Another exceptionally remarkable institution and major pillar of Islam is the Zakah. To the Qur’anic word Zakah and the meaning it conveys, there is no equivalent in any other language as far as we known.
It is not just a form of charity or alms-giving or tax or tithe. Nor is it simply an expression of kindness; it is all of these combined and much more. It is not merely a deduction of a certain percentage from one’s property, but an abundant enrichment and spiritual investment. It is not simply a voluntary contribution to someone or some cause, nor a government tax that a shrewd clever person can get away with. Rather, it is a duty enjoined by God and undertaken by Muslims in the interest of society as a whole. The Qur’anic word Zakah not only includes charity, alms, tithe, kindness, official tax, voluntary contributions, etc., but it is also combines with all these God-mindedness and spiritual as well as moral motives. That is why there can be no equivalent to the word Zakah because of the supreme originality of the Qur’an, the Divine Book of God.
The literal and simple meaning of Zakah is purity. The technical meaning of the word designates the annual amount in kind or coin which a Muslim with means must distribute among the rightful beneficiaries. But the religious and spiritual significance of Zakah is much deeper and more lively. So is its humanitarian and sociopolitical value. Here is an explanation of the far-reaching effects of Zakah:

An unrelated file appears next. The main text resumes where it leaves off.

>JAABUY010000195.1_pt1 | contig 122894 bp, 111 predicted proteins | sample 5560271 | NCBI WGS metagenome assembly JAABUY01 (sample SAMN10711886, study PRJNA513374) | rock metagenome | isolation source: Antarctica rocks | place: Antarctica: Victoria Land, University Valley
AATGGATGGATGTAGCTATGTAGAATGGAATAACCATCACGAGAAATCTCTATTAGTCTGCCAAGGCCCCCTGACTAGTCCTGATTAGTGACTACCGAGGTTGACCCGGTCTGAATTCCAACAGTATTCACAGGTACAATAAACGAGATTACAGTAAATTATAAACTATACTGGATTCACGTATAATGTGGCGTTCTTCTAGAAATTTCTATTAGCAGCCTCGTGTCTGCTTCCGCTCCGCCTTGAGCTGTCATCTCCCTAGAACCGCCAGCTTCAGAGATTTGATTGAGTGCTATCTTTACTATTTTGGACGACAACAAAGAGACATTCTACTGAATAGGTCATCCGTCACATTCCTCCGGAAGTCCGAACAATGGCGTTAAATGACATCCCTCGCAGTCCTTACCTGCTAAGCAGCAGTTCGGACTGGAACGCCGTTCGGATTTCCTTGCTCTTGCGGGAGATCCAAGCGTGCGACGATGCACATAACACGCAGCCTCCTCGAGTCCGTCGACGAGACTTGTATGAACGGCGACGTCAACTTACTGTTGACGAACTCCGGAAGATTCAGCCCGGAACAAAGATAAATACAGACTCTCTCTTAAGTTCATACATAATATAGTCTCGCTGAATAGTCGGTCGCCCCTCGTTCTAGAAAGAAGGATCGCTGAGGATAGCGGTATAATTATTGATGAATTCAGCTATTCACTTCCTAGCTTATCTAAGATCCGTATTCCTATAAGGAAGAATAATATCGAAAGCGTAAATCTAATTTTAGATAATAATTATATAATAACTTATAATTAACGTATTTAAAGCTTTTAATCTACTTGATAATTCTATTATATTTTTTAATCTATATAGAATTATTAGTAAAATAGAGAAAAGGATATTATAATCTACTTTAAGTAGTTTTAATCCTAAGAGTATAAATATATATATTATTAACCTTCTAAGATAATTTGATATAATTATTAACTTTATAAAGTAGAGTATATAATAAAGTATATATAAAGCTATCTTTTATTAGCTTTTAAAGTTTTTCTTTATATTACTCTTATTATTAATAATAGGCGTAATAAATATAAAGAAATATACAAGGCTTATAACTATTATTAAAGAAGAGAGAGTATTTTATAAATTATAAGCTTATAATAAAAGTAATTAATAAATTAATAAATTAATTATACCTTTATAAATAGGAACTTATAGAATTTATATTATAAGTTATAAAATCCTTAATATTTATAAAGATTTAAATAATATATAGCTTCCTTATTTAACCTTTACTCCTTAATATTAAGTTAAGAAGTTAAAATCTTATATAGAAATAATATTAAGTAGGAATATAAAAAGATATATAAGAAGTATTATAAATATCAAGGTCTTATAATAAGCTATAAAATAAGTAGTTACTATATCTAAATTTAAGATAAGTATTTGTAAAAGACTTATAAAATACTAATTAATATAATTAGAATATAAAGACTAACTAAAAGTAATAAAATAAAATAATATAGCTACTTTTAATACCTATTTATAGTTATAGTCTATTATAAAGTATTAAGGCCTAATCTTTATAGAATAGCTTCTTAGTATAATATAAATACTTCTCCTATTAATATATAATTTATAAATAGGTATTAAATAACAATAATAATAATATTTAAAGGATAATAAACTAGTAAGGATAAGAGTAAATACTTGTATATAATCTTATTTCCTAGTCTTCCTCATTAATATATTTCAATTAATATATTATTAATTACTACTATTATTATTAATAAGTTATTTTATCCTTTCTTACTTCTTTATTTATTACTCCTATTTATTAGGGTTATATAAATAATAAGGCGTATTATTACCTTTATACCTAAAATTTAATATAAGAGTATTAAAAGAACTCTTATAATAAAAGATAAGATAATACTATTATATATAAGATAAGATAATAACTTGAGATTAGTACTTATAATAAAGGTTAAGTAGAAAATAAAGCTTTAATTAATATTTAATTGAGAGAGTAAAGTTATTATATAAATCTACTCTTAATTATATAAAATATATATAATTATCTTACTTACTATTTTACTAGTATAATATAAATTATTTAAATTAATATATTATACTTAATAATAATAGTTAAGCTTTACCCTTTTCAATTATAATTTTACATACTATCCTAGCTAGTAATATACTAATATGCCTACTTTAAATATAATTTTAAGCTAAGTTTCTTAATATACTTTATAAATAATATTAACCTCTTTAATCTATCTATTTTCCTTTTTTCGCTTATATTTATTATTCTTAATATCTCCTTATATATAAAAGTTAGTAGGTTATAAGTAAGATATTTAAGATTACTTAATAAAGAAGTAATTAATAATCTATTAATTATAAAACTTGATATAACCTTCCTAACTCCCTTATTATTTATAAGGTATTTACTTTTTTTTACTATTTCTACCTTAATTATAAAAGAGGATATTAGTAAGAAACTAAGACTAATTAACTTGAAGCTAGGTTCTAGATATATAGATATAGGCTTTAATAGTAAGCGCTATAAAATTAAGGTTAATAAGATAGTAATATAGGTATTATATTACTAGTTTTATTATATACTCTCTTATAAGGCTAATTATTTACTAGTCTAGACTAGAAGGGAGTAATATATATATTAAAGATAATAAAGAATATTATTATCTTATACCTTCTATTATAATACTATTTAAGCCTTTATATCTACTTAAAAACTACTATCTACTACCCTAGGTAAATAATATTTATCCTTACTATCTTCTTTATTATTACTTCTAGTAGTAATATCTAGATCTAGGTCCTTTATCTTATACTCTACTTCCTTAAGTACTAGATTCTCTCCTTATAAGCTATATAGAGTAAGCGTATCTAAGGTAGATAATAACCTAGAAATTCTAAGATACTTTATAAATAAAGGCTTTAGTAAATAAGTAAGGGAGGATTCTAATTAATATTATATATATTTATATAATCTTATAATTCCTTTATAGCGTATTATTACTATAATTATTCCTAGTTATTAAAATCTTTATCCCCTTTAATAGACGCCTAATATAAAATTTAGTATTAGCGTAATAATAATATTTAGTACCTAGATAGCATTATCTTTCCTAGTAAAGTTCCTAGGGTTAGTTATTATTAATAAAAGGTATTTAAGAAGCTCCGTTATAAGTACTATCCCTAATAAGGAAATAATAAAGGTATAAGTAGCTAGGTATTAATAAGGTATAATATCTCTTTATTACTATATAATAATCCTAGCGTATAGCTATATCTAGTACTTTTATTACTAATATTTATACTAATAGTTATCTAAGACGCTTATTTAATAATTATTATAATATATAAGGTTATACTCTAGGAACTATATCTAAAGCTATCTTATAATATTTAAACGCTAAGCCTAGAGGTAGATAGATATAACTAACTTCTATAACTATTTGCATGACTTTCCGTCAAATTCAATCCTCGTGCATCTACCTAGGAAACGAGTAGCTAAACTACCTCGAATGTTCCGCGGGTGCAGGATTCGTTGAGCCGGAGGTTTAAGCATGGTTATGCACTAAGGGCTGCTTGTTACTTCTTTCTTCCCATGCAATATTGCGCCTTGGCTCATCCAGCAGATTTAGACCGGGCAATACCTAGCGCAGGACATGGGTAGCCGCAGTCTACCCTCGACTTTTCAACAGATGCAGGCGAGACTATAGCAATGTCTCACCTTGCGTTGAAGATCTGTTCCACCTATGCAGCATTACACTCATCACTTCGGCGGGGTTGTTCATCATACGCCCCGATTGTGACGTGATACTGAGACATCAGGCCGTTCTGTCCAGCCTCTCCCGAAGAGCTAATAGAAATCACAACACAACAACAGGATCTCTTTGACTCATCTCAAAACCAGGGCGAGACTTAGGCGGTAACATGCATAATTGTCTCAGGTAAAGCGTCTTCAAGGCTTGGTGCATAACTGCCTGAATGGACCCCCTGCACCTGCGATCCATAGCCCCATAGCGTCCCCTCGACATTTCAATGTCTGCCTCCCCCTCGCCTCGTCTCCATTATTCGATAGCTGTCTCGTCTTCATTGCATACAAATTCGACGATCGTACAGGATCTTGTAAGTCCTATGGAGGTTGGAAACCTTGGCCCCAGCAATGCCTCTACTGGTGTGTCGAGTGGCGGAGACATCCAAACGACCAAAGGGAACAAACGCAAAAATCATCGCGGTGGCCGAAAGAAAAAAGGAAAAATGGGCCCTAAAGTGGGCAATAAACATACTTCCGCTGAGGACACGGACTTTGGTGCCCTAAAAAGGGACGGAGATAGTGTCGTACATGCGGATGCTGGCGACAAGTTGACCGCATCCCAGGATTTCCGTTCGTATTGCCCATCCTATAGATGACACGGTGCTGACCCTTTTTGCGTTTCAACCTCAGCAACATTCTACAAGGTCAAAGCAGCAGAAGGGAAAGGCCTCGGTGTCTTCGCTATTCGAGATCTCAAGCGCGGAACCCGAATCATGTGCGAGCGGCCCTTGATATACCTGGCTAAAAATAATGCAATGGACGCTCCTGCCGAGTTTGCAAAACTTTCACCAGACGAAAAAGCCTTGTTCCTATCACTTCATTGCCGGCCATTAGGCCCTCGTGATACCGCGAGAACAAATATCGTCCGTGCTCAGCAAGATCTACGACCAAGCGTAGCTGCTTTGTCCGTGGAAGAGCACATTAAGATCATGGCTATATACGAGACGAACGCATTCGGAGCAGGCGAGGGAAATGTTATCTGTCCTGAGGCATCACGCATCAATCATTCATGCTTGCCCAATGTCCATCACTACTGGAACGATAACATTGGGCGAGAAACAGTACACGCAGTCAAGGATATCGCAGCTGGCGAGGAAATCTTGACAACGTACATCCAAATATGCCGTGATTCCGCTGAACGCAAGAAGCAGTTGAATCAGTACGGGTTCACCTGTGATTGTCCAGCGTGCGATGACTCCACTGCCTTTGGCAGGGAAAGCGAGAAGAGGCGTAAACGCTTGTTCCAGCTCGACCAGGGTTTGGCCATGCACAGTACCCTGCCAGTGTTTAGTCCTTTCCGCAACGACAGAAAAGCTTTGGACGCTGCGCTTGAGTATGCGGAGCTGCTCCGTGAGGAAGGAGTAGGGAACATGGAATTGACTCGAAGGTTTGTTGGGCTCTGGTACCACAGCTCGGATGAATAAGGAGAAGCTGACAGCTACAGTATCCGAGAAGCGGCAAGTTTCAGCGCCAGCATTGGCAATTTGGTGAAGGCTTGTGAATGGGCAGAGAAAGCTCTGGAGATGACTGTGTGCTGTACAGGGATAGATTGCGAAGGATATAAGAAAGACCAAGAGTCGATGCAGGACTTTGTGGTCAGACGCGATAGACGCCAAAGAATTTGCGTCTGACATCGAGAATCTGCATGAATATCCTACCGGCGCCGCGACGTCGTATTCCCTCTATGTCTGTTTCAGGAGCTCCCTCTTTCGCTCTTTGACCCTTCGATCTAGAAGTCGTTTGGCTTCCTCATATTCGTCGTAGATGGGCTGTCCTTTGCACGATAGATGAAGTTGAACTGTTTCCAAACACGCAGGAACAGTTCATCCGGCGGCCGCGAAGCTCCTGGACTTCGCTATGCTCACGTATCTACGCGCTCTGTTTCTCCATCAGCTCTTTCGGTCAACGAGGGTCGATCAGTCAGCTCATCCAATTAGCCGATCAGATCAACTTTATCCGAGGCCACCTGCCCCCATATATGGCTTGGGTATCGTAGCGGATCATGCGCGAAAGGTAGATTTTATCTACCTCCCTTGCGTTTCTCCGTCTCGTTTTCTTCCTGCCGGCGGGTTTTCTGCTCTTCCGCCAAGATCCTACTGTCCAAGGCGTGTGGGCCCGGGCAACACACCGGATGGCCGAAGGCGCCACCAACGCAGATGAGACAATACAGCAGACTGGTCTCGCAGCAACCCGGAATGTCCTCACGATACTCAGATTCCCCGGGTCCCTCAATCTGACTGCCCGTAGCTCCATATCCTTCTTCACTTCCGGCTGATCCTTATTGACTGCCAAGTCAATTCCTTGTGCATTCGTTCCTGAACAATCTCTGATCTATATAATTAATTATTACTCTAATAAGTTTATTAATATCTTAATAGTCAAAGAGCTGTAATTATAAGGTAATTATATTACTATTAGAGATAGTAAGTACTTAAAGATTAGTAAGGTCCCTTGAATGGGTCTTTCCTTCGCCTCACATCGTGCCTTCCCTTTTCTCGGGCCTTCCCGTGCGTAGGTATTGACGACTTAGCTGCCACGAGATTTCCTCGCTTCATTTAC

1. Zakah purifies the property of the people with means and clears it from the shares which do not belong to it anymore, the shares which must be distributed among the due beneficiaries. When Zakah is payable, a certain percentage of the wealth should be distributed immediately in the right manner, because the owner no longer has moral or legal possession of that percentage. If he fails to do so, he is obviously retaining something which does not belong to him. This is corruption and plain usurpation from every point of view, moral and spiritual, legal and commercial. It means that the unlawfully retained percentage makes the whole lot impure and endangered. But, on the other hand, if the poor’s dividends are assorted and distributed among due beneficiaries, the remaining portions of the lot will be pure and decent. Pure capital and decent possessions are the first requisites of permanent prosperity and honest transactions.
2. Zakah does not only purify the property of the contributor but also purifies his heart from selfishness and greed for wealth. In return, it purifies the heart of the recipient from envy and jealousy, from hatred and uneasiness; and it fosters in his heart, instead, good will and warm wishes for the contributor. As a result, the society at large will purify and free itself from class warfare and suspicion, from ill feelings and distrust, from corruption and disintegration, and from all such evils.
3. Zakah mitigates to a minimum the sufferings of the needy and poor members of society. It is a most comforting consolation to the less fortunate people, yet it is a loud appeal to everybody to roll up his sleeves and improve his lot. To the needy it means that it is by nature an emergency measure and that he should not depend on it completely but must do something for himself as well as for others. To the contributor it is a warm invitation to earn more so that he can benefit more. To all parties concerned, it is, directly as well as indirectly, an open treasure for spiritual investment that compensates abundantly.